American pottery legend, Warren MacKenzie, left this world on December 31, 2018, at the age of 94. His life was a rich tapestry of experiences from which he created an enormous body of work as a potter. He also taught students for two generations. It could be said that Warren MacKenzie was one of Bernard Leach's most successful and influential students. After reading Leach’s “A Potters Book” in 1947, Warren and his wife Alix set sail from the US to visit Leach in Saint Ives, England. Both Warren and Alix had been studying ceramics at the Chicago Art Institute but felt something was missing in their education.
In late November of 2018, I had the opportunity to travel out to Omaha to tour the Kaneko Center and meet the iconic Jun Kaneko. His story is made up of equal parts of unstoppable determination, vision, boundless imagination and serendipity. Born in 1942 in Nagoya, Japan during WWII, his artistic talents started to emerge through impressive drawings that he fashioned in his free time while in high school. Jun resisted the strict structure of traditional Japanese education. His mother (a dentist by day, and a painter by night) recognized his self-driven passion to be creative and arranged to have him study painting with Satoshi Ogawa. Read More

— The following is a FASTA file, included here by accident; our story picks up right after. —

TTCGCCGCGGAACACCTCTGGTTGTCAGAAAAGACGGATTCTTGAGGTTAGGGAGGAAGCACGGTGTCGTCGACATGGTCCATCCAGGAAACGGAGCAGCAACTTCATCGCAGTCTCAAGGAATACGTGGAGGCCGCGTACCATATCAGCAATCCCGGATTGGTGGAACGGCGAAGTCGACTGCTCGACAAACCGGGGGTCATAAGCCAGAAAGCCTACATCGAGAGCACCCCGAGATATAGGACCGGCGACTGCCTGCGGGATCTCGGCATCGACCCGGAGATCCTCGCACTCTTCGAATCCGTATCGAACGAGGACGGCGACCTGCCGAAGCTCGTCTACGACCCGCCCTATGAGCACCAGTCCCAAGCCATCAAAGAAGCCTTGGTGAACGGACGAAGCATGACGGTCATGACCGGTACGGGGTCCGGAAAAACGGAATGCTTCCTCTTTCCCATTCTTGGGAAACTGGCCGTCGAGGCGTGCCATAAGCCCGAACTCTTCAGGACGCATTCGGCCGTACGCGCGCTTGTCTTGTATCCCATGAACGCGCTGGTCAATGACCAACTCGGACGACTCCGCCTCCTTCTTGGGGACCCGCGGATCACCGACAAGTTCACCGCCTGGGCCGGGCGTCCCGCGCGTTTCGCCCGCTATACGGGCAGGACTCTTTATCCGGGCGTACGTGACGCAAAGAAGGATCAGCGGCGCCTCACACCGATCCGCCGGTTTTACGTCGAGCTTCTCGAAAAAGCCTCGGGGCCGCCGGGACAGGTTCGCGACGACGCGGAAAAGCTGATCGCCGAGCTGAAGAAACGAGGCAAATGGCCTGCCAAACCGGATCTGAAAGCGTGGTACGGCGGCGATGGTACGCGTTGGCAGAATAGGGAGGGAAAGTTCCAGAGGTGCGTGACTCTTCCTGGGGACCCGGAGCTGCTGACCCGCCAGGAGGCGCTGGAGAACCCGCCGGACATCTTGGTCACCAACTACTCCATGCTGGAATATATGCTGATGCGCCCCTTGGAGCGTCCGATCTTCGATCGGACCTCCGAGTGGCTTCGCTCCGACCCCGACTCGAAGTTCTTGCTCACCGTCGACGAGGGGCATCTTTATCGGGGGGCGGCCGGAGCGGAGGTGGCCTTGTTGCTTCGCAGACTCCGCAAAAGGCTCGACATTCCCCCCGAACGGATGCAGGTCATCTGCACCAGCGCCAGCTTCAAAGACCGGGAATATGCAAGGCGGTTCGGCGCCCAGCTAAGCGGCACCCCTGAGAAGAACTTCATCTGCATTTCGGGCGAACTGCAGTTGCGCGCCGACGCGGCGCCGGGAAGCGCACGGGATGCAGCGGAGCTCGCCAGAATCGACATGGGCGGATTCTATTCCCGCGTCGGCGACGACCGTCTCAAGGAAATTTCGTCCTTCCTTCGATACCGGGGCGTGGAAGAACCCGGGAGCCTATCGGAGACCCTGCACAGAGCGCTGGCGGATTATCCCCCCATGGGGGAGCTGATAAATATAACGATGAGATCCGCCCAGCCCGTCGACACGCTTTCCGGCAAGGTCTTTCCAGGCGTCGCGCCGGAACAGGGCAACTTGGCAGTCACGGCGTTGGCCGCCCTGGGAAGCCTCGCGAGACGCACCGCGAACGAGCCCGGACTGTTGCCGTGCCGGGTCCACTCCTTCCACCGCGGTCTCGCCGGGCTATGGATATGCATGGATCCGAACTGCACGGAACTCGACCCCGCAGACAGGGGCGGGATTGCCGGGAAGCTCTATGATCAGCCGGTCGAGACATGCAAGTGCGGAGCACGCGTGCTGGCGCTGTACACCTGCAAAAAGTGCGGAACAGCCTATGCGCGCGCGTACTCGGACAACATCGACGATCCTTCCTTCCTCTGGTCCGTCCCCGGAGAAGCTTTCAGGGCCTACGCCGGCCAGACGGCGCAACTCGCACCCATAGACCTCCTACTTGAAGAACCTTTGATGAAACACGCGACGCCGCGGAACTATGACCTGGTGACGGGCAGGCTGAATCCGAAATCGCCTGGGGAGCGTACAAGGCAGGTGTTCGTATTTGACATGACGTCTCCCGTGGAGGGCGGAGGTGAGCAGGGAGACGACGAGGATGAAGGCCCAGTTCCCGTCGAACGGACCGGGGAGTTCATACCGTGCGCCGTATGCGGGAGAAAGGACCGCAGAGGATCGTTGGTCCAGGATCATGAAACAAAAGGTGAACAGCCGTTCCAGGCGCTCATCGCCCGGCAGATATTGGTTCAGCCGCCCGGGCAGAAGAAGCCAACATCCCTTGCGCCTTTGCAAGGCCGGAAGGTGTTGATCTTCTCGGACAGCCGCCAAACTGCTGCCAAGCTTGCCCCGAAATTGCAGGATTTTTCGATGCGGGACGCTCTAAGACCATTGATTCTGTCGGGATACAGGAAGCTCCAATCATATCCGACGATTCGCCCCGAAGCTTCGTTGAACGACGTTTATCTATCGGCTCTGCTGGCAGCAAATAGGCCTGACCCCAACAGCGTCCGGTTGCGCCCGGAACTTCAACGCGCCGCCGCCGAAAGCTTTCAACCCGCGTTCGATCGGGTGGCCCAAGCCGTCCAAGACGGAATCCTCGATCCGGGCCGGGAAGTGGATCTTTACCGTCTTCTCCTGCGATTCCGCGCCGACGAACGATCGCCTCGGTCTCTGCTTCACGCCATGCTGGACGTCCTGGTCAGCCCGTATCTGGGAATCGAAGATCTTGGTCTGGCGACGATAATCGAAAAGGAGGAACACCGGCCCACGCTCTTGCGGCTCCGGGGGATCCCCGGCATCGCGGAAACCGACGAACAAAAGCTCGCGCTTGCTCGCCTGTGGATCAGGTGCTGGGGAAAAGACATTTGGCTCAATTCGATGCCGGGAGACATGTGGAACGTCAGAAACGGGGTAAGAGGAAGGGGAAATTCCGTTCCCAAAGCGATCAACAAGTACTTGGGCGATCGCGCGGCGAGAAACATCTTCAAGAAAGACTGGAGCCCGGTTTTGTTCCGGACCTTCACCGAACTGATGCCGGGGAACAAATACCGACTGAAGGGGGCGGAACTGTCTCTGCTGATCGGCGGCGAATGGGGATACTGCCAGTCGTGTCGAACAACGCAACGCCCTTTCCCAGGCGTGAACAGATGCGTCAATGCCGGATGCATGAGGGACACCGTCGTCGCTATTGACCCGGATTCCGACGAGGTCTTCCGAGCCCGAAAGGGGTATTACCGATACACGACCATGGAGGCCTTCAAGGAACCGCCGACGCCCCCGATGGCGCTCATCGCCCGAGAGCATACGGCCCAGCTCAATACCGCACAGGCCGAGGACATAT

I first met Betty Woodman in 1971 in Antella, Italy. Betty and her husband George had just recently bought a small, stone house perched on a hillside overlooking olive groves with dreamlike Florence in the distance. Betty's studio was under the house. It was very simple and small with a treadle wheel and basic shelving.
The fully creative life of Paulus Berensohn, artist, dancer, potter, teacher, journal maker, philosopher and deep ecologist is being celebrated by the many people whose lives he touched. His 1970s book, "Finding One's Way with Clay", is where many came to know him and his philosophy of ceramics. A 2013 documentary, "To Spring from the Hand: The Life and Work of Paulus Berensohn", tells the story of a long life of compassionate, creative contemplation. How lucky we are that he so generously shared himself with us.